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Technology (Apple)

Submission + - Apple Sends 3rd Grader Cease And Desist Letter (

Arguendo writes: Apparently Apple needs to stop sending its fan mail to the legal department: "Like any nine-year-old, Shea O'Gorman spends a lot of time listening to her iPod Nano. So much so, that when her third grade class started learning about writing letters she thought, who better to write to than the man whose company makes her iPod." So she wrote Apple a letter, and Apple responded by telling her to stop sending ideas and, if you want to know why, take a look at our legal policy on our web site. Nice.

Submission + - Microsoft Patents Uncrackable DRM

An anonymous reader writes: Microsoft has just received a little-known patent for a "Stealthy audio watermarking," which is seemingly uncrackable, since it uses spread-spectrum technology to hide its traces within music files. As the patent's abstract explains it: "The watermark identifies the content producer, providing a signature that is embedded in the audio signal and cannot be removed. The watermark is designed to survive all typical kinds of processing and malicious attacks." True, watermarking is not the same as file encrpyption. However, an end-to-end music system could use watermarking to verify ownership. Does this mean it might be time to revise the DRM scorecard?
The Courts

Submission + - RIAA Short on Funds? Fails to Pay Attorneys Fees

NewYorkCountryLawyer writes: "Can it be that the RIAA, or the "Big 4" record companies it represents, are short on funds? It turns out that despite the Judge's order, entered a month ago, telling them to pay Debbie Foster $68,685.23 in attorneys fees, in Capitol v. Foster, they have failed to make payment, and Ms. Foster has now had to ask the Court to enter Judgment, so that she can commence "post judgment collection proceedings". According to Ms. Foster's motion papers (pdf), her attorneys received no response to their email inquiry about payment. Perhaps the RIAA should ask their lawyers for a loan."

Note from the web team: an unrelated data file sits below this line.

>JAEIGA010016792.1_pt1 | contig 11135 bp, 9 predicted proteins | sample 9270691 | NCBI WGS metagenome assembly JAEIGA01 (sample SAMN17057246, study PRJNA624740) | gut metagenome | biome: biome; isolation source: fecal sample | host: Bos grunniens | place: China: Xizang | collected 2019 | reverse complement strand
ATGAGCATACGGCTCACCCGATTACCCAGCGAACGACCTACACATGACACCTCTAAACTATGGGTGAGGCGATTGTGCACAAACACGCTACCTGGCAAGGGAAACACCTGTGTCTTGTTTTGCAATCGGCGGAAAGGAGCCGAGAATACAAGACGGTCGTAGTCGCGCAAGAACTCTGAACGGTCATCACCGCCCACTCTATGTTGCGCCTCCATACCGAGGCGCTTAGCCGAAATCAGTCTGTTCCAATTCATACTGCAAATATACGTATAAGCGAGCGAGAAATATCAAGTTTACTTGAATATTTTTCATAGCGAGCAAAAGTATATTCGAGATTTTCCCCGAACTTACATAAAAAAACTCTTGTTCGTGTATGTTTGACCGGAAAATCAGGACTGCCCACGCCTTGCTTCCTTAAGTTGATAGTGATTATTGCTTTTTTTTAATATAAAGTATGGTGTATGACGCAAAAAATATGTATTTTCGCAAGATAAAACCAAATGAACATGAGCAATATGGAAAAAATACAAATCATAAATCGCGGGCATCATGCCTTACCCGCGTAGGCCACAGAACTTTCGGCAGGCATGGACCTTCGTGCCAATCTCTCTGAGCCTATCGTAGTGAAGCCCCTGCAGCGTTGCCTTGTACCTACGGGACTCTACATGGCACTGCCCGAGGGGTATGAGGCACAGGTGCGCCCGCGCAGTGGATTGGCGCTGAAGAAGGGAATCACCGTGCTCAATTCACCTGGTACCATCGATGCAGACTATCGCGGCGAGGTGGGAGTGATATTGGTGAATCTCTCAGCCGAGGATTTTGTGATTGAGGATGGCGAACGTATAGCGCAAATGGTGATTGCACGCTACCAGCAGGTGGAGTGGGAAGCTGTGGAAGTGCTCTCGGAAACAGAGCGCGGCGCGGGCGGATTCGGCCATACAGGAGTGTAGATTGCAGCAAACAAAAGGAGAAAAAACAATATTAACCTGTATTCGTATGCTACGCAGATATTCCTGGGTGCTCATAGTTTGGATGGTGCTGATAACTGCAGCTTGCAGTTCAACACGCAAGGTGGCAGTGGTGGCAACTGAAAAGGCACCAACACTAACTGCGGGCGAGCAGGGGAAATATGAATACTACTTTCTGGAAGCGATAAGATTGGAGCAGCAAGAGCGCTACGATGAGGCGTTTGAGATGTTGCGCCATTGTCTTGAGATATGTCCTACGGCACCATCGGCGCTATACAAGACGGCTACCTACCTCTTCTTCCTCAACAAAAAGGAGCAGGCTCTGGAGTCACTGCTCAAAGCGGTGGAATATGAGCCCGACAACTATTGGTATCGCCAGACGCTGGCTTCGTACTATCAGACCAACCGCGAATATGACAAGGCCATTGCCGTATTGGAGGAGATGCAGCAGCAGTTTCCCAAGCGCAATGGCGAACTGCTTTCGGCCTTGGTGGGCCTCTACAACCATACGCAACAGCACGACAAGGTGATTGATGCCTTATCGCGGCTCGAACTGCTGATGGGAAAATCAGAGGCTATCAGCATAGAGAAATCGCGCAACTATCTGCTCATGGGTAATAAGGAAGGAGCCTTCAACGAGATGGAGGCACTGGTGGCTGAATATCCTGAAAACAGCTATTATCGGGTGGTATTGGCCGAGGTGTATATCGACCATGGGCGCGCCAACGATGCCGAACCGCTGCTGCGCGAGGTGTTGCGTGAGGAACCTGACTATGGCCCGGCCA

Submission + - SCO stock takes a dump

DrXym writes: The SCO ball of twine keeps unravelling. Following the total disintegration of their legal case on Friday, SCO's stock took a pounding today falling a whopping 70%. That puts SCOX well and truly into NASDAQ delisting territory, assuming they last the 120 days required to be removed. So long SCO, we hardly knew ye.
Linux Business

Submission + - Novell owns Unix/Unixware copyrights (

karmester writes: From Groklaw: Friday, August 10 2007 @ 04:52 PM EDT Hot off the presses: Judge Dale Kimball has issued a 102-page ruling [PDF] on the numerous summary judgment motions in SCO v. Novell. Here is what matters most: [T]he court concludes that Novell is the owner of the UNIX and UnixWare Copyrights. That's Aaaaall, Folks! If anyone can please put this into text for us, that'd be simply great. I hear there is a filing in IBM also, and we'll get it for your soon. Here's the docket entry: 08/10/2007 1077 — NOTICE OF DECISION AND REQUEST FOR STATUS UPDATE. Signed by Judge Dale A. Kimball on 8-10-07. (sih) (Entered: 08/10/2007)
Operating Systems

Submission + - SCO loses - finally 1

An anonymous reader writes: The one summary judgement that puts a stick into SCO's spokes has just come down. SCO doesn't own the Unix copyrights. With that one decision, a whole bunch of other decisions will fall like dominoes. As PJ says, "That's Aaaaall, Folks!".

Hot off the presses: Judge Dale Kimball has issued a 102-page ruling [PDF] on the numerous summary judgment motions in SCO v. Novell. Here is what matters most: [T]he court concludes that Novell is the owner of the UNIX and UnixWare Copyrights. That's Aaaaall, Folks! If anyone can please put this into text for us, that'd be simply great. 65237718#comments

Submission + - Perfect 10 sues MIcrosoft for stealing porn (

edmicman writes: "Ars Technica is reporting that adult publisher Perfect 10 is suing Microsoft, saying that the MSN/Windows Live search engine infringes on copyright by returning thumbnails of and links to sites hosting Perfect 10's images. Does this sound familiar? In 2004, they tried the same thing against Google. Google was eventually found to be within the bounds of fair use."